Dealing with setbacks

Take a step back, reassess, and move forward.
Published February 5, 2017

We have all been there.  You have been diligent about tracking, made healthy eating choices and even added in some extra activity, but the scale tells a different story. It doesn’t budge - or – despite your efforts, you are up a pound or two.

It can seem like all of your hard work was for nothing, and it’s tempting to abandon your good habits for an unhealthy indulgence. But setbacks are a normal part of any journey, and weight loss is no exception.

Time to take a step back, and reassess

When you hit a snag, it can be easy to be hard on yourself, and lay the blame at your own feet. Many people feel like they need to be hard on themselves to stay motivated towards a weight loss goal. While being self-critical may work temporarily to get back on track, it doesn’t last. Criticizing yourself can lead you to feel anxious, less confident and less motivated.  If you approach your setbacks with self-compassion, it can actually increase your motivation, because you care about yourself and wan t to see yourself happy.[i]

Being kind to yourself during times of struggle can be key in reigniting your inner motivation. Those who show compassion to themselves and their struggles are more likely to make healthier eating choices,[ii] exercise for positive reasons, not out of guilt[iii] and are more likely to keep the weight off.[iv]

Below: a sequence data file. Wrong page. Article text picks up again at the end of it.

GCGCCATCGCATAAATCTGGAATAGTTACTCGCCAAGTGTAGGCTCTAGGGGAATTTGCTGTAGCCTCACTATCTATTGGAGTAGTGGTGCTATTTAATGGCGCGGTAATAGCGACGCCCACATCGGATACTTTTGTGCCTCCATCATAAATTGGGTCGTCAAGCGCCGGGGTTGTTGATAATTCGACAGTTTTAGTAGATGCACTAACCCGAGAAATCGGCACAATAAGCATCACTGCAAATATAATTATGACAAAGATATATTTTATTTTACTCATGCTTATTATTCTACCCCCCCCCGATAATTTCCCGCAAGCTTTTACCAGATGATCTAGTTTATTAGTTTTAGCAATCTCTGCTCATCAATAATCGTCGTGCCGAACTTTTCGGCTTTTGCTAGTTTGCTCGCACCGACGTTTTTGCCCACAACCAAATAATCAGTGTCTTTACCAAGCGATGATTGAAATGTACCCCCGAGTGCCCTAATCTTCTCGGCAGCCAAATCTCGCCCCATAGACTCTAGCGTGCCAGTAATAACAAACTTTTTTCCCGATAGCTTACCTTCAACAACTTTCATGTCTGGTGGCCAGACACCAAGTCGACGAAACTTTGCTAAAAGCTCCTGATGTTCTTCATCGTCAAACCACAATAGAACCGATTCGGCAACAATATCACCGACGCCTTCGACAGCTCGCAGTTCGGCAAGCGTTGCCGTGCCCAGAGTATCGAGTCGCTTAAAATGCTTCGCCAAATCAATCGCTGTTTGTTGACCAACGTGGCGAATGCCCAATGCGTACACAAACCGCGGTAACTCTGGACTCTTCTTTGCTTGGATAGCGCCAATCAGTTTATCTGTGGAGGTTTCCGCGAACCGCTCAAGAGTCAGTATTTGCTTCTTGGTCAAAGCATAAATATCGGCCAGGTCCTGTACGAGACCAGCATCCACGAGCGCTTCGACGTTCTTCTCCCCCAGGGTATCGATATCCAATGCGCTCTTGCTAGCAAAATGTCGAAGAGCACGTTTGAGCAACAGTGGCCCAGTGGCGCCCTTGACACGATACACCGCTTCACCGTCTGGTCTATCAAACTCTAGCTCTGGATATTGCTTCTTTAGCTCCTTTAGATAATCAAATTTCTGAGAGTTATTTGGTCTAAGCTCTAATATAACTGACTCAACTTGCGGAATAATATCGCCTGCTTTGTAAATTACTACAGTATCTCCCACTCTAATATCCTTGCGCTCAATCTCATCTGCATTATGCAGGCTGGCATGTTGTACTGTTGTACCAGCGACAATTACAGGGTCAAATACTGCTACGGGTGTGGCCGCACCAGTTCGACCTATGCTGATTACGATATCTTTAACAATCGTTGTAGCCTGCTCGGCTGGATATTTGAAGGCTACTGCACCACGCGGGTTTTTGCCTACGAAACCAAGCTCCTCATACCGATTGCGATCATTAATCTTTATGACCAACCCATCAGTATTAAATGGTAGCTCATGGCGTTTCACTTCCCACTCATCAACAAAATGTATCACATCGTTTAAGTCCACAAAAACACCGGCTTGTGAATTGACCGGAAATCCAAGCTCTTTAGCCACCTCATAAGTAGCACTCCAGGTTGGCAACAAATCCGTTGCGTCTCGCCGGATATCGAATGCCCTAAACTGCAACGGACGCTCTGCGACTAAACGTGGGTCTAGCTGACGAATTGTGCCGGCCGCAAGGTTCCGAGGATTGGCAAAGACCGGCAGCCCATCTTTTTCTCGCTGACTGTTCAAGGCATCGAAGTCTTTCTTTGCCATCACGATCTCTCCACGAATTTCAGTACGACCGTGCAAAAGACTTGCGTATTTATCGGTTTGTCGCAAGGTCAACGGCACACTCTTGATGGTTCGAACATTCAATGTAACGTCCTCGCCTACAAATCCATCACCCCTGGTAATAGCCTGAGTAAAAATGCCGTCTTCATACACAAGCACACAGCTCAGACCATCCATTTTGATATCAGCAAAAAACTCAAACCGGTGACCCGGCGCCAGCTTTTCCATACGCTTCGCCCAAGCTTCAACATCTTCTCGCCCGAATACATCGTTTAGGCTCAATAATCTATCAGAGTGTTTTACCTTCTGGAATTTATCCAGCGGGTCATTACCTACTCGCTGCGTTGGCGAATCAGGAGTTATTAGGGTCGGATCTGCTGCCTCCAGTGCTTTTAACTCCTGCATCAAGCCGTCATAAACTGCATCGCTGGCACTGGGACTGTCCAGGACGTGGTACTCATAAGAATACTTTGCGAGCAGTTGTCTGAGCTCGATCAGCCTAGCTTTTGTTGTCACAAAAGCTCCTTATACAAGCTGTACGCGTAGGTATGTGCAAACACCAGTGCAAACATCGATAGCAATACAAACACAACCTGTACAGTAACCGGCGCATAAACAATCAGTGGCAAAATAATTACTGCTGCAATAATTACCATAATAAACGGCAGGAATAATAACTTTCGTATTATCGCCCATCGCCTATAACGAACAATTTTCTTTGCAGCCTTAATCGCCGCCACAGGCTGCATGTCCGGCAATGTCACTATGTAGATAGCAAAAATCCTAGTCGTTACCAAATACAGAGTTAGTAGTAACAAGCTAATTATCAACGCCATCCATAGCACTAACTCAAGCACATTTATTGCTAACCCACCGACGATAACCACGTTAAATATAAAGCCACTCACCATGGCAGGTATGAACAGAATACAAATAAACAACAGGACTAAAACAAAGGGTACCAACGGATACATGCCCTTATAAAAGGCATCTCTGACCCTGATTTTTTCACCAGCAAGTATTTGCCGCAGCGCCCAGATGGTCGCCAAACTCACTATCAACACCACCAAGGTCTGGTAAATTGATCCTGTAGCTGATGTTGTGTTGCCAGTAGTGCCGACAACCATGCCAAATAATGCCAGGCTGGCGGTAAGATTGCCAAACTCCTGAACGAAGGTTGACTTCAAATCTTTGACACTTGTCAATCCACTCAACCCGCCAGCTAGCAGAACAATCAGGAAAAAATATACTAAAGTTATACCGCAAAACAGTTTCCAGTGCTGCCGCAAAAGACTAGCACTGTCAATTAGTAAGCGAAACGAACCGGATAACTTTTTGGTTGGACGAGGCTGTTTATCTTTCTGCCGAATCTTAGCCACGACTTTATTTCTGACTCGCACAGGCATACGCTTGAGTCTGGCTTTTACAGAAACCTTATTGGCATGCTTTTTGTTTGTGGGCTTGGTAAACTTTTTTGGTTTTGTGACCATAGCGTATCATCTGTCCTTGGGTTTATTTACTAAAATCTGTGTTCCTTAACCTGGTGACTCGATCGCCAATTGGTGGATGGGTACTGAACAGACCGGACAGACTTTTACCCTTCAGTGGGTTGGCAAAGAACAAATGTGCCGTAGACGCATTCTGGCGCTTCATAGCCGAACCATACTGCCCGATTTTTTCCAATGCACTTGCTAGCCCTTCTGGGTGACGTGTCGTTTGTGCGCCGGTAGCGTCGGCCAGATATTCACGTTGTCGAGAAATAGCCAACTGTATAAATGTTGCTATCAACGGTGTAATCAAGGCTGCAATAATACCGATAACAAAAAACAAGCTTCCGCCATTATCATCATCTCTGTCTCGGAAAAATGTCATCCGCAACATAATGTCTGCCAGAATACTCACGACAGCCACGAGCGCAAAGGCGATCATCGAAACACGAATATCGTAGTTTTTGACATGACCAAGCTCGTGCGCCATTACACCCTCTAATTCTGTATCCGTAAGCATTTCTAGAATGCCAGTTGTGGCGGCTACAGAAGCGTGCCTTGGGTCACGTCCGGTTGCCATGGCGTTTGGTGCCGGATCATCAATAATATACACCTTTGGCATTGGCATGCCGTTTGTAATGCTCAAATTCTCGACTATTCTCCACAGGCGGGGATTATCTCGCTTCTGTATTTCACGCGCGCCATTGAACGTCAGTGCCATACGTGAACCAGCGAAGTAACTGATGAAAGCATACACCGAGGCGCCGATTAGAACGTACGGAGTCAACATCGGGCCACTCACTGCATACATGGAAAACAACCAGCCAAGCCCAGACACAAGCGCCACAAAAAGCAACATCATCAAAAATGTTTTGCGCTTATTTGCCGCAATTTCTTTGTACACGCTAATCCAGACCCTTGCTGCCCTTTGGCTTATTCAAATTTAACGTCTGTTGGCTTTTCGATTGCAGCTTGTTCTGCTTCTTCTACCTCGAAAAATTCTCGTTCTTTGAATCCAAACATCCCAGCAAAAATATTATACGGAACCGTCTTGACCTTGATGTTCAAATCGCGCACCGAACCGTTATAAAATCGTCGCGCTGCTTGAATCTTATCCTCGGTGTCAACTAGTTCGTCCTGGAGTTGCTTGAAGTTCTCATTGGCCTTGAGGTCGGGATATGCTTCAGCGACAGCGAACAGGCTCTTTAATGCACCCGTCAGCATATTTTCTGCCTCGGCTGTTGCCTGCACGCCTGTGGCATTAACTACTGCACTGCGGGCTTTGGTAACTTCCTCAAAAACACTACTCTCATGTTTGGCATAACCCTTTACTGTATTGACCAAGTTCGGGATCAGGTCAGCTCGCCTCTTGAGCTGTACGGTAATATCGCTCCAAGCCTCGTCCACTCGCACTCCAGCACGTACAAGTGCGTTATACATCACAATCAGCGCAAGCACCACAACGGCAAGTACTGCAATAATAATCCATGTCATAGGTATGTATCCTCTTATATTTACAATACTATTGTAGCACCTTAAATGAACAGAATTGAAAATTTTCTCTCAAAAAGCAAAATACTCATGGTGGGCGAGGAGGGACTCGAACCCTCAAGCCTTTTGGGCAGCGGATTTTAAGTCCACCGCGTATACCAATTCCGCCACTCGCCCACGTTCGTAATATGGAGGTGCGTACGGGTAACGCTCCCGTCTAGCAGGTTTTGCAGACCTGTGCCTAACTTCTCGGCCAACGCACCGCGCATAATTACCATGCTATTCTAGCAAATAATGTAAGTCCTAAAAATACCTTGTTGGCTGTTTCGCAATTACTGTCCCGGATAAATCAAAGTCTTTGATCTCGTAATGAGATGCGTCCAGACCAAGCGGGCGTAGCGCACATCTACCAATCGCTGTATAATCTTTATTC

Moving forward after a setback

Use this three-step approach to keep motivated:

  1. Acknowledge: Without judgement recognize that you are experiencing difficulty
  2. Recognize: Know that you are not alone in your journey and others are having the same struggles as you.
  3. Remember: Always be kind and caring towards yourself

Maybe you haven’t had a major setback, but you have hit a plateau. Check out the Plateaus article in our Plan Basics section for tips on how to get motivated again.

Ready to tackle your weight loss goals again? Read up on great goal setting with our goals how to guide.

[i] Neff KD & Dahm KA. Self-compassion: what it is, what it does and how it related to mindfulness (pp.121-140) in M. Robinson, B, Meier & B. Ostrafin (Eds.) Mindfulness and Self-Regulation. New York: Springer 2014

[ii] Sirois FM Self-compassion, stress, and coping in the context of chronic illness. Self and Identity 2015;14(3):334-347.

[iii] Magnus, C. M. R., Kowalski, K.C., & McHugh, T.L.F. The role of self-compassion in women’s self-determined motives to exercise and exercise-related outcomes. Self & Identity. 2010;9: 363-382

[iv] Mantzios, M., & Wilson, J.C. (2014a). Exploring mindfulness and mindfulness with self-compassion-centered interventions to assist weight loss: Theoretical considerations and preliminary results of a randomized pilot study. Mindfulness, 1-12.